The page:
Review of the Album Merciless Destiny by Colombian Death and Thrash Metal Band God of Lies
Yes There Is Thrash Metal In Colombia
If you are reading this you’re probably shocked like no other time in your life to see a review about a heavy metal band from Columbia! I was a little bit surprised but I am more interested to explore about heavy metal in this South American nation and I am glad that I did! God of Lies is a death and thrash metal band from Medellin, Columbia and they have been active since 2009. They have only one studio album to their credit so far and it is called Merciless Destiny. Even if the date of this review (October 24, 2019) may not be significant for most people, it is significant for the fact that other people around the world will get to know that in fact, Columbia has more than just good soccer players.
Analysis of Merciless Destiny the Album
The album opens up with the weird title track that builds up into a thrash metal song that speeds up gradually as the song is influenced by guess who? They sound like Kreator of course as the guitar work sounds very similar to those guys. The vocals are very much like a raspy death metal vocalist as the song lyrically talks about the end of the world. “He Controls the World” starts out being like a modern version of Slayer and Kreator. The song lyrically is about a person that has fire in his eyes and scorn in his heart and he is ready to bring pain upon the world. I hear a Kalmah influence. Those of you that are familiar with that band will know that they eventually switched to a rough vocal style that we hear in this song. There is no reason not to expect Columbia to not at least grow moderately in the heavy metal genre. Thrash Metal Commander in Chief starts out with some muffled spoken part along with drums and then the song speeds up. There is sort of the kind of feel musically that we heard from the band Witchery so the band God of Lies is diverse in their influences which should win for them a decent fan following. “Children of War” starts out musically with the feel of the song called “All Nightmare Long.” The riffing isn’t exactly the same but the style of this song is similar. I hear another Kalmah influence here because of the rough growls once again. The song lyrically also tells us of the pain that children go through as a result of war and this war corrupts the world. “The Final Attack” starts with a more mid-tempo structure as the song lyrically tells of the idea that brave men should go to battle for their lives or perhaps their country. “Beyond the Death” is a song that is definitely influenced by Slayer for those of you that remember the album South of Heaven.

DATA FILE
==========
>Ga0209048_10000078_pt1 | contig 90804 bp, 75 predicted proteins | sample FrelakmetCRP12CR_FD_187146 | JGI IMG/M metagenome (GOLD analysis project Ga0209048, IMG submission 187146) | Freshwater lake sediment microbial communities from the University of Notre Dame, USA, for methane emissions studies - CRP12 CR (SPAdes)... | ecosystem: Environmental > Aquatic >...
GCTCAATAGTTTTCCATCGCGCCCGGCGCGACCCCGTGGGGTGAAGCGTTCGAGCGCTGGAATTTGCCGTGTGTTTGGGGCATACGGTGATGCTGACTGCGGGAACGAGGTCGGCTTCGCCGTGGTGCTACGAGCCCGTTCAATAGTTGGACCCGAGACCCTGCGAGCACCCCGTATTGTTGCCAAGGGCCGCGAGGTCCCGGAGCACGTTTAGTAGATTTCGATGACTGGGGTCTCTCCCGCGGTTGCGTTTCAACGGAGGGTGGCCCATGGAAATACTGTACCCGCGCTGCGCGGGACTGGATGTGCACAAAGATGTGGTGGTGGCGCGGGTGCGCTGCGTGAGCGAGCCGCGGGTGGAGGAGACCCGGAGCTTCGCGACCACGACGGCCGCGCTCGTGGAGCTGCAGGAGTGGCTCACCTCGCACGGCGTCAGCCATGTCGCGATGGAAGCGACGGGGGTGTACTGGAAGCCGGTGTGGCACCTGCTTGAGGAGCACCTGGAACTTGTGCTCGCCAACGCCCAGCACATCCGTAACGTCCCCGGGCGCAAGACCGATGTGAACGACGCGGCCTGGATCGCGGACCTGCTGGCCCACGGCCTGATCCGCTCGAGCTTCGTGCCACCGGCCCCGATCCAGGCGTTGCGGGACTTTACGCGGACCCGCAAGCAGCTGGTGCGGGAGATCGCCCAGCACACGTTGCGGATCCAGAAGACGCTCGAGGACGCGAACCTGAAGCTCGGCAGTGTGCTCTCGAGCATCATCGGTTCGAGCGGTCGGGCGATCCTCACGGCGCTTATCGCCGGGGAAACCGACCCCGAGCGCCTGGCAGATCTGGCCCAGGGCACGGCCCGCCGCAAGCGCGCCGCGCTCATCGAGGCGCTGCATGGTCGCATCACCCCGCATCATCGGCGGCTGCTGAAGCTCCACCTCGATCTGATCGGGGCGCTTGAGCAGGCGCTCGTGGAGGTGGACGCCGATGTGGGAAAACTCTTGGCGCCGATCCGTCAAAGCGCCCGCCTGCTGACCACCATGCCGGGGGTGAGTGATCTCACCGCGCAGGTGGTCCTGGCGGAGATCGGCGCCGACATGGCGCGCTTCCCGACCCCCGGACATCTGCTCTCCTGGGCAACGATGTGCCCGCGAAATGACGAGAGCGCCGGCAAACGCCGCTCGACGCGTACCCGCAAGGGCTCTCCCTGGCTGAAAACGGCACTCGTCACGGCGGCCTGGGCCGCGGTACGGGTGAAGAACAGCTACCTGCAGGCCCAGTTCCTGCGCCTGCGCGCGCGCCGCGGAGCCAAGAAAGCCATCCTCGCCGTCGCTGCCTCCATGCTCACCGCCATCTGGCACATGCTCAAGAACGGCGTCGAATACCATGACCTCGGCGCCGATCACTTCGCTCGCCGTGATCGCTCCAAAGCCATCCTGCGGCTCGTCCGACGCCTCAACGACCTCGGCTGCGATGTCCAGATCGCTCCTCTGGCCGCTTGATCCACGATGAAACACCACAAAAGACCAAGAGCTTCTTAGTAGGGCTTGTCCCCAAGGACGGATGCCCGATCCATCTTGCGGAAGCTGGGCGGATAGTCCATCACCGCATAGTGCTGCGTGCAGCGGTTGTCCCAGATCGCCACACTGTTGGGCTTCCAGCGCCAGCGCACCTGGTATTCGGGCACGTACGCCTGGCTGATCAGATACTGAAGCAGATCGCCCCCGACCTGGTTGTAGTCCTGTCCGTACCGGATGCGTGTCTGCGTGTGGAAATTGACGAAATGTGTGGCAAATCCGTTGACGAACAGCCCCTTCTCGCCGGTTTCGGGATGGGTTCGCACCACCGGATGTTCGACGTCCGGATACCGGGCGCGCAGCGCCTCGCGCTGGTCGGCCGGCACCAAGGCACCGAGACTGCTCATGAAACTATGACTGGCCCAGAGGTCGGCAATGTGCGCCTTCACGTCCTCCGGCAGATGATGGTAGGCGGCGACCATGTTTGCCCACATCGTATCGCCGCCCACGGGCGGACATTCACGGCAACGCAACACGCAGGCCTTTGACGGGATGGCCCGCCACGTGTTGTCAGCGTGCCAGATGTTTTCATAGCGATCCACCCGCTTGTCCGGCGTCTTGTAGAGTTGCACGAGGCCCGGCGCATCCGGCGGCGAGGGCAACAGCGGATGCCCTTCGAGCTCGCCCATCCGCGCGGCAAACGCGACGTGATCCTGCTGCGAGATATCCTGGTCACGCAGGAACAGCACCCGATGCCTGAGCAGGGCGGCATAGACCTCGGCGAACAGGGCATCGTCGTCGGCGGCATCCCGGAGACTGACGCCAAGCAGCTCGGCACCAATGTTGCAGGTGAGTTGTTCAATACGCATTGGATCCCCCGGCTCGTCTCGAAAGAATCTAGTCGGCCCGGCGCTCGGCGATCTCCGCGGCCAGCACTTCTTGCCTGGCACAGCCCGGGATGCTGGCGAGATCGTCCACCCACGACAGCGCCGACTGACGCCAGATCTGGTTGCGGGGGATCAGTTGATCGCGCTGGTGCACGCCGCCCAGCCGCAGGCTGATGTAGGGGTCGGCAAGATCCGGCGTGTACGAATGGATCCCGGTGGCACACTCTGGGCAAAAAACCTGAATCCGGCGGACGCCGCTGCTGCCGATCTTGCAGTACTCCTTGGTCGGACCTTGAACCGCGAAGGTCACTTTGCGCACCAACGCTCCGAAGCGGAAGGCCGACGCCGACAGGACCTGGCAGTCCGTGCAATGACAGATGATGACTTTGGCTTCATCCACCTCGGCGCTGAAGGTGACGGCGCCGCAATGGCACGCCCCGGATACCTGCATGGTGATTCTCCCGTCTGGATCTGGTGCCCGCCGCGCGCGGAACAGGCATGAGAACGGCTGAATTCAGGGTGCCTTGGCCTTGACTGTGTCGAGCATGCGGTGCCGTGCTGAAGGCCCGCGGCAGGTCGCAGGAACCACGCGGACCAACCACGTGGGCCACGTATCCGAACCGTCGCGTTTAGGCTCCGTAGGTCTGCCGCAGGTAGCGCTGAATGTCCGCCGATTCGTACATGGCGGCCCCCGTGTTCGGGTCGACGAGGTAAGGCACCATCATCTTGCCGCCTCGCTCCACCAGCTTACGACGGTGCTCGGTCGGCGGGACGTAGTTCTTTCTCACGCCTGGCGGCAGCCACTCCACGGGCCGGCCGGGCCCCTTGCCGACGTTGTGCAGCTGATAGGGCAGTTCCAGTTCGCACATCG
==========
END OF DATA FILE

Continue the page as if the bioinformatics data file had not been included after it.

There Is Little to Complain About With This Album
The only real con about this album is that the raspy vocals make it hard to decipher what is being said. Desolation is the instrumental piece that ends this solid work of death and thrash metal. Overall, Merciless Destiny has plenty of melody and the riffs are decent.
This content reflects the personal opinions of the author. It is accurate and true to the best of the author’s knowledge and should not be substituted for impartial fact or advice in legal, political, or personal matters.
© 2019 Ara Vahanian